Albert Einstein and Michele Besso

Michele Besso was a close friend of Albert Einstein during his days at the Federal Polytechnic Institute in Zurich. Later, Einstein endorsed Besso for a position at the patent office in Bern, and eventually, the two worked there together and grew closer to each other. The warmth and openness of their friendship were captured in Einstein’s letters to Besso.

Besso was born into an Italian-Jewish family in May 1873 in Zurich. He was an engineer, but he had a philosophical fascination with physics. Besso grew up in Italy and was brilliant in mathematics, although at 16, he was suspended from school when he complained that his mathematics teacher was unqualified for the job.

Besso was 23 years old when he met Einstein, who was 17, at the house of a woman named Selina Capriotti. Capriotti was an older woman who often held parties at her place near the lake. Besso came to know that Einstein was a student of physics, while Einstein learned that Besso was working at an electrical machinery firm. Besso already had a deep interest in physics, so it was not surprising that he became immediately interested in his new acquaintance.

Besso and Einstein became more fond of each other during their days at the Swiss Federal Patent Office, where they worked together. After work hours, the two walked home together and talked about scientific matters. Einstein enjoyed these early evening talks with his friend, as years later, he recalled that everyday concerns of life always fell into the background once he and his friend started discussing scientific concepts. When Einstein published his revolutionary theory in 1905, he told his biographer, Carl Seelig, that Besso was the best sounding board in Europe.

By all indications, Einstein felt comfortable discussing all kinds of scientific matters with Besso. It was this intellectual kinship with his friend that helped him openly converse with him about special and general relativity, quantum mechanics, the arrow of time, the expansion of the universe, and many others. Besso was not as versed in physics as Einstein was, but somehow, he was able to converse with him at a level near the physicist. About this, Besso wrote that Einstein was an eagle that took him, the sparrow, to greater heights.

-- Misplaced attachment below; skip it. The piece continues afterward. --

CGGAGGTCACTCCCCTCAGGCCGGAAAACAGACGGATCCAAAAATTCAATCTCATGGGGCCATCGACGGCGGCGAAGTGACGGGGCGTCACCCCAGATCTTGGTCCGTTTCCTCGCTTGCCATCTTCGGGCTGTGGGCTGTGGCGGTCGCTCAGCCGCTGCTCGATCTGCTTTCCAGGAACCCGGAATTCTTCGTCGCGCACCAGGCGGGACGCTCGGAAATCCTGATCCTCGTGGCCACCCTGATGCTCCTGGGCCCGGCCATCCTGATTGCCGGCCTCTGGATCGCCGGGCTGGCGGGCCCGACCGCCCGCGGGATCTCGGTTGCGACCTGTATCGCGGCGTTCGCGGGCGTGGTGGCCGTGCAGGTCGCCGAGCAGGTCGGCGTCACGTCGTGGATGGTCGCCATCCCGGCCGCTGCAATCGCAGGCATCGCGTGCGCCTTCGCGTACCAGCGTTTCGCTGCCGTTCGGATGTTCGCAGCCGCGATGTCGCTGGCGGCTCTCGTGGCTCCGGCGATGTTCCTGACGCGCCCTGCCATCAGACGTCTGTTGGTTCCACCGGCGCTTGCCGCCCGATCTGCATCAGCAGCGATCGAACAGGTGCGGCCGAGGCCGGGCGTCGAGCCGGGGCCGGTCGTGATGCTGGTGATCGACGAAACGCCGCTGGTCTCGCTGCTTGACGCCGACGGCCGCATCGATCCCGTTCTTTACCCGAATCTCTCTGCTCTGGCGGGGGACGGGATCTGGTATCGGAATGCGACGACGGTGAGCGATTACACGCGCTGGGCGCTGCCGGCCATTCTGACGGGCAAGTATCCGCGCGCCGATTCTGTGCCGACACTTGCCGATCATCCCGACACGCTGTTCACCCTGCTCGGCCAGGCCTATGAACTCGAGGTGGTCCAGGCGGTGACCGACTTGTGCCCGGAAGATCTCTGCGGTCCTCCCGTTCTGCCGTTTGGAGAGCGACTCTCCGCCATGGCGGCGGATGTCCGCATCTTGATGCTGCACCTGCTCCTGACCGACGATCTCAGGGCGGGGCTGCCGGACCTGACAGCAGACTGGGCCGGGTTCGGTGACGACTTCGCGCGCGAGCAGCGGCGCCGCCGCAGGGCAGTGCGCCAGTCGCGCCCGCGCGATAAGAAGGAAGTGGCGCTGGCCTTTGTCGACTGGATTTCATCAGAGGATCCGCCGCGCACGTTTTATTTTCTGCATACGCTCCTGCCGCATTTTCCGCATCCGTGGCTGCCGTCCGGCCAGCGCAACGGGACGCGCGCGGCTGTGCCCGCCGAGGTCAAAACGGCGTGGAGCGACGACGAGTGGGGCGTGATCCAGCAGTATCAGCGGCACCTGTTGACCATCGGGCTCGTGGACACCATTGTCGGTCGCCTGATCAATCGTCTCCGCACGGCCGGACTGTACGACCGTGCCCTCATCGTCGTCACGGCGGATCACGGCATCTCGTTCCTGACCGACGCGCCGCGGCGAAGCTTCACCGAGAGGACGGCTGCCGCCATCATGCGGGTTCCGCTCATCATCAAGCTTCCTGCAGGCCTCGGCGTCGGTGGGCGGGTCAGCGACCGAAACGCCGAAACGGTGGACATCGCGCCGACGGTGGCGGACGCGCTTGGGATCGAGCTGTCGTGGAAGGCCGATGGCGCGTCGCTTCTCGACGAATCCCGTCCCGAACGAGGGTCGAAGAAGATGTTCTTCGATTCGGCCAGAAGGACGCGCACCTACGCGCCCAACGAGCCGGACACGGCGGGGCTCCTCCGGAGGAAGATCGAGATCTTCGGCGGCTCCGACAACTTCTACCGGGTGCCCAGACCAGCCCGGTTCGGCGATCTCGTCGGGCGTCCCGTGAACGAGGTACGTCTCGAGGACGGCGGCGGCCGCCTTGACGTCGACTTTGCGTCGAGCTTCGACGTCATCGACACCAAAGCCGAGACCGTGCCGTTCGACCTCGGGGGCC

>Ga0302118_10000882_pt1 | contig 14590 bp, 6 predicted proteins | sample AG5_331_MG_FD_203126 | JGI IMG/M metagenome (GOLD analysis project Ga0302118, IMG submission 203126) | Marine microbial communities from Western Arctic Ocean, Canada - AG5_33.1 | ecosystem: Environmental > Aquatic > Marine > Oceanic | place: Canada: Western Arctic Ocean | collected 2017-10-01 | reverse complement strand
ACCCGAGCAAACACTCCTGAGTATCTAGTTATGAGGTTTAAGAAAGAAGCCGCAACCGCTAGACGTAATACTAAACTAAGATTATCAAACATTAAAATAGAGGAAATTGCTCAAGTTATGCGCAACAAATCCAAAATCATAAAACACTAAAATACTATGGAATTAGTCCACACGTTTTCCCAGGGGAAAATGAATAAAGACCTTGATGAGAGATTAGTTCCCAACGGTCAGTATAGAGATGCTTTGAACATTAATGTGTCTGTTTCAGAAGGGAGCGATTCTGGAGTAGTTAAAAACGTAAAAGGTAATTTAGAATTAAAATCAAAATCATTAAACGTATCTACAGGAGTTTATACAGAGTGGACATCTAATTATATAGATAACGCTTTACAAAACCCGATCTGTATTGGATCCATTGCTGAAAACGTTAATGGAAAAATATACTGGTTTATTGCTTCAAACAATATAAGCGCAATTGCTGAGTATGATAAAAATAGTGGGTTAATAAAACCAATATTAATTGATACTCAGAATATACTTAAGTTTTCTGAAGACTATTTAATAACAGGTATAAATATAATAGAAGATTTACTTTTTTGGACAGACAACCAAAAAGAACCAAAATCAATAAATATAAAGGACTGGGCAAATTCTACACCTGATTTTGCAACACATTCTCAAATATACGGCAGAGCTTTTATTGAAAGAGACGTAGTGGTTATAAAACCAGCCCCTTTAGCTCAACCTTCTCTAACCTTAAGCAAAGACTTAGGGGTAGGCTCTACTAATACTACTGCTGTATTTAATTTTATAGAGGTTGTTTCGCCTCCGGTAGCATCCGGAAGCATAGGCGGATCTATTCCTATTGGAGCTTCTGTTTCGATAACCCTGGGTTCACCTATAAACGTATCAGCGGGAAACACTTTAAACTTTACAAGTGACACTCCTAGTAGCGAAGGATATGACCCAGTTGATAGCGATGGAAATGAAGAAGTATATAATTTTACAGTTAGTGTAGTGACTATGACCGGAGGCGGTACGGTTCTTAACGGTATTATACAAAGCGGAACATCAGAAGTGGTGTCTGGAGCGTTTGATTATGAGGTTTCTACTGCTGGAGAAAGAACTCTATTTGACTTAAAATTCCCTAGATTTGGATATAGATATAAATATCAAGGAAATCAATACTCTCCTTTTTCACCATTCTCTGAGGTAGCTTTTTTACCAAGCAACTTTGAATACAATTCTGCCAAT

Family matters were no exemption from the two men’s correspondence. In 1916, Einstein wrote to Besso about his son, Hans Albert, saying that he did not write to him and that his son’s attitude towards him had grown cold. He added though, that if he were at his son’s age, he would have behaved in the same way.

Then, in 1921, he narrated to Besso his feelings about his trip to the United States, confiding that he felt like a bull that was displayed in public and had to give endless scientific lectures. He added, though, that it was now over, and despite what he had felt, he believed he had done something good for the Jewish people.

When Einstein and his first wife divorced in 1919, the physicist wrote to Besso that he had lost hope of taking back his son against the wishes of his former wife. He said that he was still rational.

When his friend died in March 1955, Einstein wrote to Besso’s family that the thing he admired most about Besso was that he had lived for many years with only one wife and had maintained good relations with her. He said further that Besso had left this world ahead of him but that does not matter because people like them who were intimate with physics, do not become too carried away with the past, present, and the future, and that those concepts are nothing but persistent illusions.